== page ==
Software Engineering Institute | Carnegie Mellon University
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Views and Beyond Collection

  • The SEI has a proven approach to documenting software architecture called Views and Beyond. These are some key publications about Views and Beyond.
  • Software Architecture
  • Publisher: Software Engineering Institute
  • A software system's architecture may be its most crucial determinant of success or failure. Without an adequate architecture that delivers required function as well as quality attributes, the project will fail. But communicating an architecture to its stakeholders is as important a job as creating it in the first place. An architecture must be understood so that others—designers of finer grained components, implementers, testers, performance engineers, security analysts, builders of interfacing systems—can build systems from it, analyze it, maintain it, and learn from it.

    The SEI has a proven approach to documenting software architecture called Views and Beyond, or V&B. The name emphasizes that we use the concept of a view as the fundamental organizing principle for architecture documentation. A view represents a set of system elements and the relations associated with them. Views represent the many system structures that are present simultaneously in software systems. The basic principle of V&B is that documenting a software architecture involves documenting the relevant views, and then documenting the information that applies to more than one view.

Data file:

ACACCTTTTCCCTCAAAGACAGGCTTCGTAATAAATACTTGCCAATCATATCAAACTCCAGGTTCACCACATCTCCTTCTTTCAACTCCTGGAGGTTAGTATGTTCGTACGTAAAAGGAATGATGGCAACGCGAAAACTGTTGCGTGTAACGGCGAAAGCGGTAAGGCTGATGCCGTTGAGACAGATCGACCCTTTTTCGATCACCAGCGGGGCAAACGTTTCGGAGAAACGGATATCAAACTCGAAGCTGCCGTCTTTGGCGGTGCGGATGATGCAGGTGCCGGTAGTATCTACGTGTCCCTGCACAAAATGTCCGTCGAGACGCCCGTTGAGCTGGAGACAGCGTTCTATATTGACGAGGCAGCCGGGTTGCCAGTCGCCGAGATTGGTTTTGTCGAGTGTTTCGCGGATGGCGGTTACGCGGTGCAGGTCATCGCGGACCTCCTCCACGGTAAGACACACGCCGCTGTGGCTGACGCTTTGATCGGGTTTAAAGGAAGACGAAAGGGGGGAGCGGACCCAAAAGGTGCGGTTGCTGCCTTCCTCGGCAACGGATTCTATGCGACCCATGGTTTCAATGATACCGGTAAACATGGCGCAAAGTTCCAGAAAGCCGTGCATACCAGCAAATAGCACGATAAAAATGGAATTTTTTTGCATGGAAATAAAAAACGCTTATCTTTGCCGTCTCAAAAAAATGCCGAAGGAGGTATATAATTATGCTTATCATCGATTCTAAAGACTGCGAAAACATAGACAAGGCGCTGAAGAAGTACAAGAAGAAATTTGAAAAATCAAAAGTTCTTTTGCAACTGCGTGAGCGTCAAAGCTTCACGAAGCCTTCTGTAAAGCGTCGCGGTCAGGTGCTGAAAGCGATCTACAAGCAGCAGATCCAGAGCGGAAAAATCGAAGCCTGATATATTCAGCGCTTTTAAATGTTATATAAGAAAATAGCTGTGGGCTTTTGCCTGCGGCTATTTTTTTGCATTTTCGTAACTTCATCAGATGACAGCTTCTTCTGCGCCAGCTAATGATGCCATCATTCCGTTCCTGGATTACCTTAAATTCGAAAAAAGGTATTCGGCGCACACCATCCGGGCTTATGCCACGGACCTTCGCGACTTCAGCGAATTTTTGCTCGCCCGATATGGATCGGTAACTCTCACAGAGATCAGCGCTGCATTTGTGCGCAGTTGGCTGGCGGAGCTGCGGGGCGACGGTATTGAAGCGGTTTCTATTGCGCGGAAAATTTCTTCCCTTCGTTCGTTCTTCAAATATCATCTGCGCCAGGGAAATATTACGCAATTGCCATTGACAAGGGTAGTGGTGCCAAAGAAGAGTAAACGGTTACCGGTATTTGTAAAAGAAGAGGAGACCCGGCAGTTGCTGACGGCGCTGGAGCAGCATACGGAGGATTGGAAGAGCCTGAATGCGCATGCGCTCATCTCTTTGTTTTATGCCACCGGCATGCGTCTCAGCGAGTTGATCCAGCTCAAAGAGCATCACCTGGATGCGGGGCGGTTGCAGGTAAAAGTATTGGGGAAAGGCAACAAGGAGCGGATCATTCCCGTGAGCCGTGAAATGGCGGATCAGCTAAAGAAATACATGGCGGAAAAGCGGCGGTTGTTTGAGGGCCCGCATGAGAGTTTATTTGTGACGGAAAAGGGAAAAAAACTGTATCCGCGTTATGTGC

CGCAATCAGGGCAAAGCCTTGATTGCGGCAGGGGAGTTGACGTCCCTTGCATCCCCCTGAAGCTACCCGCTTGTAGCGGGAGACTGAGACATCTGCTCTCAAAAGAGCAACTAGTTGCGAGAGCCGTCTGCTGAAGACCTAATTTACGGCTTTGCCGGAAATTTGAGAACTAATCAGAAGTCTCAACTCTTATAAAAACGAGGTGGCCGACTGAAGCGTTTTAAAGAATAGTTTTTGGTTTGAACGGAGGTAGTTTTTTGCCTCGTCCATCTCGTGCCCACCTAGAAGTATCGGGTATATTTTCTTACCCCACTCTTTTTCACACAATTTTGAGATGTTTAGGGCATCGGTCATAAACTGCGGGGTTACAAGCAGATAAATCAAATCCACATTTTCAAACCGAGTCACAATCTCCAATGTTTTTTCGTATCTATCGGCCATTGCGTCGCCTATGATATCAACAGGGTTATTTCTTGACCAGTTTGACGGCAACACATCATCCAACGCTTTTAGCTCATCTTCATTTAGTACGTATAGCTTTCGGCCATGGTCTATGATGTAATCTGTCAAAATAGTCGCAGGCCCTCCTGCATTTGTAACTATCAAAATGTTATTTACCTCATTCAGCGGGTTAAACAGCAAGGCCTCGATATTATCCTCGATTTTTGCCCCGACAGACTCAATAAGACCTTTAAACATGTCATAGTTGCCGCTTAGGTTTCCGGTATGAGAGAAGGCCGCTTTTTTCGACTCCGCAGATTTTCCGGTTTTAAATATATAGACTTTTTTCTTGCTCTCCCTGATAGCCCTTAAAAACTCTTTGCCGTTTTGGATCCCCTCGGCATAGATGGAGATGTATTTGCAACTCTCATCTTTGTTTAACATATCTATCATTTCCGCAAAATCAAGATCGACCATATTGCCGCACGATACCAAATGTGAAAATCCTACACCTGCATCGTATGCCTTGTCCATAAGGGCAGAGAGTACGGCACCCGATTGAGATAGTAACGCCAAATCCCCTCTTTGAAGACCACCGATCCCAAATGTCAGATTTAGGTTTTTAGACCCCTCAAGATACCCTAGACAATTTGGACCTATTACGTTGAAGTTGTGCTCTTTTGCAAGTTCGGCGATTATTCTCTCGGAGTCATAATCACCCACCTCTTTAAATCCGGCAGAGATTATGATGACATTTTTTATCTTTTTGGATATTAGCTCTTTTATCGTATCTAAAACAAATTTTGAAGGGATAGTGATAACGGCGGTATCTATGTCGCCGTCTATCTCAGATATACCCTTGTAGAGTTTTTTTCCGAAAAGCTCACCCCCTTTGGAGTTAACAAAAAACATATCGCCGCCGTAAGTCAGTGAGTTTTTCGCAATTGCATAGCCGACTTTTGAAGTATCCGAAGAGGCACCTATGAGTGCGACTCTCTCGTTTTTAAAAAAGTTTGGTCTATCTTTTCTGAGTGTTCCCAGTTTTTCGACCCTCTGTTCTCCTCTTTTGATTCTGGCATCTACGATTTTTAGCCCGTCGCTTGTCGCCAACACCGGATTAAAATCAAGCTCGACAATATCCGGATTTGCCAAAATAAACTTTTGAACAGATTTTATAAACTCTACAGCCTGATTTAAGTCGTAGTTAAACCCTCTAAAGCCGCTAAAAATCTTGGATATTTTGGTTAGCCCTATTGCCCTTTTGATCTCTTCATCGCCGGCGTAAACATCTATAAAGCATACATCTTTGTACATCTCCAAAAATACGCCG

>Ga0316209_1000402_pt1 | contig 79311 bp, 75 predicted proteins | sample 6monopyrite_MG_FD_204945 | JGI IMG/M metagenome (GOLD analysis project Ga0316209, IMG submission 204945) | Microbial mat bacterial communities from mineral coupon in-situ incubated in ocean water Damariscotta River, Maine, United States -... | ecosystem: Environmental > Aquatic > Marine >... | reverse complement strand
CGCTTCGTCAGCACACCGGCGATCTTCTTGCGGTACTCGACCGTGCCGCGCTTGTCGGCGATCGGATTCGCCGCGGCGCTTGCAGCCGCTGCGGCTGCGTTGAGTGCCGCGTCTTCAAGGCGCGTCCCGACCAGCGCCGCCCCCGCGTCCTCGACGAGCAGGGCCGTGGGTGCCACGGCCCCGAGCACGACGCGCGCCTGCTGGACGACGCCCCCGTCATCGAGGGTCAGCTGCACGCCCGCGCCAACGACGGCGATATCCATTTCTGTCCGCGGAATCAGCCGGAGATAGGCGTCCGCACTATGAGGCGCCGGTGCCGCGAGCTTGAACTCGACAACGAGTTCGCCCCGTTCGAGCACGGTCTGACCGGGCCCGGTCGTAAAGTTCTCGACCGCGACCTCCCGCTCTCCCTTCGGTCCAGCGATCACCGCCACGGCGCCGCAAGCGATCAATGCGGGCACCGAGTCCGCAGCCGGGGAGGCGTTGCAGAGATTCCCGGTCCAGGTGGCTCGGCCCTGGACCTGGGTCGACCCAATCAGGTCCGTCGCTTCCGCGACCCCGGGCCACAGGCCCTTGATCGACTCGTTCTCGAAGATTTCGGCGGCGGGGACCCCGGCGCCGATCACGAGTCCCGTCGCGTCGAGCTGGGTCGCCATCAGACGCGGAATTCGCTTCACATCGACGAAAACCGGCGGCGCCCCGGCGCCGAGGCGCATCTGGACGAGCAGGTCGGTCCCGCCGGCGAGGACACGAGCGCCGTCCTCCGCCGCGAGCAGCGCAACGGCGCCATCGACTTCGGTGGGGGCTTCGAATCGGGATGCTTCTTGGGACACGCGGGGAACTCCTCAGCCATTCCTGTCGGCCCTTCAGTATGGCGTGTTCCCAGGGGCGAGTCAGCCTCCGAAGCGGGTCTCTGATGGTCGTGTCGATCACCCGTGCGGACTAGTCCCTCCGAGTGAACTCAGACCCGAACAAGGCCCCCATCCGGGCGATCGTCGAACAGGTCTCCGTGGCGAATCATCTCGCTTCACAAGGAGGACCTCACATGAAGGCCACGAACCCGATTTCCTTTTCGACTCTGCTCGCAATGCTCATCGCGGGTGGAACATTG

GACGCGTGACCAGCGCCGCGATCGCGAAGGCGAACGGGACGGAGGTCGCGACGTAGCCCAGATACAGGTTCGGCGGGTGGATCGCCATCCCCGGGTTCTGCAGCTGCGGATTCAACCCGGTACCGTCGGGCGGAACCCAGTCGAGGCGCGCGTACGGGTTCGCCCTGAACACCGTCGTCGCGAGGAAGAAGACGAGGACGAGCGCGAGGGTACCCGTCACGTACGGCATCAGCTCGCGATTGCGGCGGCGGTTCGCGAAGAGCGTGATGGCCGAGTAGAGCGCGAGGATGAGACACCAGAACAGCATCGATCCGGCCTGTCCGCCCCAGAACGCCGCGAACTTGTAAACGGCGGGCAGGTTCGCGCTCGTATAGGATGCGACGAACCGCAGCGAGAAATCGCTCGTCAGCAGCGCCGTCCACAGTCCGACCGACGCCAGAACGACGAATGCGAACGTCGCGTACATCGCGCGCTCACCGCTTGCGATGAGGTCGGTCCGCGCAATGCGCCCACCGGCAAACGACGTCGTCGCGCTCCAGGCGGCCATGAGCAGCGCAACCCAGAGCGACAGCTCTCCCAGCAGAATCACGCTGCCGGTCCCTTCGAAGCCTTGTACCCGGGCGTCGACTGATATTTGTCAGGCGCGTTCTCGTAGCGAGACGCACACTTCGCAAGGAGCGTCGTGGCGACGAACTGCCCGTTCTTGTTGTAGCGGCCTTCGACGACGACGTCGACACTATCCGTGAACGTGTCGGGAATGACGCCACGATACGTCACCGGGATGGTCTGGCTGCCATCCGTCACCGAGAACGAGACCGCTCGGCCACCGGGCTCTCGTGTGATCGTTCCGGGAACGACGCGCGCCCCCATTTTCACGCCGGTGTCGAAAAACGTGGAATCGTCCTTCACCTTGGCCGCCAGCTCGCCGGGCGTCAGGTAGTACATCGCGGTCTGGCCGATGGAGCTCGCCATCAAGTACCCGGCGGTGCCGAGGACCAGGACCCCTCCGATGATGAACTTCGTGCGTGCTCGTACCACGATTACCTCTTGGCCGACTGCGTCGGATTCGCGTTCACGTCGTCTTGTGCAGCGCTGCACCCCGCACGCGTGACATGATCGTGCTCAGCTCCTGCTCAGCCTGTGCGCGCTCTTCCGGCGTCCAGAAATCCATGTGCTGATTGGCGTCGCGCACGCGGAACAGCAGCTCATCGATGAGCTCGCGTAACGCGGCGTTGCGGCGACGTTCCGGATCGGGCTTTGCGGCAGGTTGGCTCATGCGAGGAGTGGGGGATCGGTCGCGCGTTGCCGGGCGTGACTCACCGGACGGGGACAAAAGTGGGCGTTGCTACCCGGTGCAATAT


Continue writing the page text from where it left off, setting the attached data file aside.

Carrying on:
Challenges

    • How do you capture the software architecture for a system in a document that can successfully serve all of the architecture's stakeholders?
    • How do you decide which architectural views to document?
    • What information do you record about an architectural view beyond just the graphical box-and-line diagram or "cartoon"?
    • How do you specify an architectural element's software interface? What information do you record?
    • What information beyond views must be recorded? What information applies to more than one view? How do you record the relationship among views?
    • How do you specify an element's behavior?
    • What notations are available for documenting an architecture, for documenting a view, for documenting an interface, for documenting behavior?

    Description

     
    V&B is more than an architecture documentation method. It also helps the architect identify and record necessary design decisions during development. 

    Documentation should be the helpful result of making an architecture decision, not a separate step in the architecture process. The more that documentation is treated as a follow-on to design, with its own separate method, the less likely it will be done at all.

    Documenting a software architecture is a matter of documenting the relevant views, and then adding information that applies across views. A first step is to choose the relevant views, and this choice in turn depends on the anticipated usage. Documentation may be used to drive analysis, to constrain an implementation, to manage a project, or to convey an introductory overview of a system.